I recently bought several pieces of lovely vintage Uzbek ikat silk - "khan atlas" - and I just cannot take my eyes off them. This lush, buttery soft fabric comes in many colors, but the pattern is always ikat (although sometimes you can buy plain undyed khan atlas but it is not found often). Just look at my new treasures!
Sometimes Uzbek silk ikat reminds me of wild flowers. There is something botanical in these elongated lines and mixtures of earthy and bright colors.
This simple combination of colors will look and feel chilly on the hottest summer day. It looks so natural, I think they used natural dyes there.
I dubbed this one "my Renoir". The smaller elements in the design are considered highly desirable by the local people. When they offer you such fabrics, they always say: "Look, the ornament is so small! It is really beauiful and very chic!". The reason for that is, first of all, a greater complexity of the looming process. This design is not printed on Uzbek khan atlas; the threads are dyed in a variegated fashion, based on very complex calculations, so that when the silk is loomed, the design would appear. I think it is called self-patterning threads in knitting. So, naturally it is much more difficult to dye smaller sections in many different colors, rather than to dye threads for a large design in just three or four shades. Second, such design looks very flattering in a top, tunic or dress: it makes the wearer appear much slimmer (look here, for instance).
This is another reserved color scheme. I love the combination of soft white, soft black and emerald green.
And this piece of Uzbek ikat silk is crazy, in a good sense of the word.
All these photos were taken in the dim morning light. In the middle of the day, these silks will look even brighter, bolder and crazier. And this is a general view, to see the patterns better:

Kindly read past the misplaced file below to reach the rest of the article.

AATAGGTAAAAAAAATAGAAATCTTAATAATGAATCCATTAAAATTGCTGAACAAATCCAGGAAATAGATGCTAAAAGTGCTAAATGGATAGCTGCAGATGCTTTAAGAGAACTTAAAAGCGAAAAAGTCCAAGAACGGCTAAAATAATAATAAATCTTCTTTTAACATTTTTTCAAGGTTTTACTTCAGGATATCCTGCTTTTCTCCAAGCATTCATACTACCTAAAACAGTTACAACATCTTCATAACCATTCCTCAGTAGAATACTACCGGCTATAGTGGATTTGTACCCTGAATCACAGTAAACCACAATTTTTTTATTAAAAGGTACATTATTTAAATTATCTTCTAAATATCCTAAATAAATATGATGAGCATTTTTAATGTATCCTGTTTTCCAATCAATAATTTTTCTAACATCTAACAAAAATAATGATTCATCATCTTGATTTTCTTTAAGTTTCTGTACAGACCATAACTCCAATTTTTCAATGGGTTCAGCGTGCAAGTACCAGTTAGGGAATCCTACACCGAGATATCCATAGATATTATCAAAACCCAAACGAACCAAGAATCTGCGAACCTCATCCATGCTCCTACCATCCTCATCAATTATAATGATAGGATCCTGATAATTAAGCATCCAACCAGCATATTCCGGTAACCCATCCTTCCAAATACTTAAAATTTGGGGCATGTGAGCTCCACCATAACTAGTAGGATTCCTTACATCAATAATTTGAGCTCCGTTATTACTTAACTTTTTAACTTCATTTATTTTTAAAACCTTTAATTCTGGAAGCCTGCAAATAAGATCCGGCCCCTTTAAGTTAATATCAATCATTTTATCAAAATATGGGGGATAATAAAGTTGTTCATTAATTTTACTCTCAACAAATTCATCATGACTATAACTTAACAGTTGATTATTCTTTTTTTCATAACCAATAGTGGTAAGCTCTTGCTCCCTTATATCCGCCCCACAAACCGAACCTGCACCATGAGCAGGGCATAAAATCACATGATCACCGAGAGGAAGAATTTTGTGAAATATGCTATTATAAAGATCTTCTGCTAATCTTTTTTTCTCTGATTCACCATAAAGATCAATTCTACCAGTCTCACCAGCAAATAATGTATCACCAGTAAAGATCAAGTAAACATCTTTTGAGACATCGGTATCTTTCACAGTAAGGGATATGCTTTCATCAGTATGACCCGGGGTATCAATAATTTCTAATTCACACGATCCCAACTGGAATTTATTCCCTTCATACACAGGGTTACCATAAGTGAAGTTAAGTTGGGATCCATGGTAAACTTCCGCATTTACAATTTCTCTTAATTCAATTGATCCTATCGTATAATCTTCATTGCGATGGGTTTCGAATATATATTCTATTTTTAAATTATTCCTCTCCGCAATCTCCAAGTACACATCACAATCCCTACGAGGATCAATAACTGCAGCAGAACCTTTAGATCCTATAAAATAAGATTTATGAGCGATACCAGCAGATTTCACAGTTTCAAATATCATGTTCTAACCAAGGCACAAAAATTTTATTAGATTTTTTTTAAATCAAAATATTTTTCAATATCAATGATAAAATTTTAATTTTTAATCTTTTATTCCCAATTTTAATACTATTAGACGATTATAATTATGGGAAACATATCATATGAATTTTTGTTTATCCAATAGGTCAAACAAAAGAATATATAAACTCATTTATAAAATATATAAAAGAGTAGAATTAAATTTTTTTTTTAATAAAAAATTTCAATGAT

I know we are blessed to live in the silk heaven. A small town called Margilan produces a sea of silk every year and has been doing that since ancient times.
"The town is the location of Uzbekistan’s largest traditional silk
factory, the Yodgorlik Silk Factory. Employing over 2,000 workers,
everything is done in the traditional manner, for an annual output of
some 250,000 square meters of highly premium silk cloth.
The neighboring Margilan Silk Factory employs 15,000 workers using
modern machinery, and produces some 22 million square meters per year.
It is uncertain when the secrets of silk production came to the Fergana Valley, but certainly, Margilan has been active in the industry since ancient times" (from Wikipedia)
Most of the silk I buy is vintage. Strictly speaking, modern silk is not worse, and often it is difficult or impossible to see the difference, because they use old patterns and designs in the new factory, too. But in any case, we buy and use vintage fabrics whenever we can: they are beautiful, they are often rare, and I believe it is more environmentally friendly, even though we consume so little compared to the total consumption of Uzbek silk. Still, one little step is already something.
Now we need to turn these luscsious fabrics into something wearable and I hope to be able to share the results of our work soon in our shop - MulberryWhisper.etsy.com.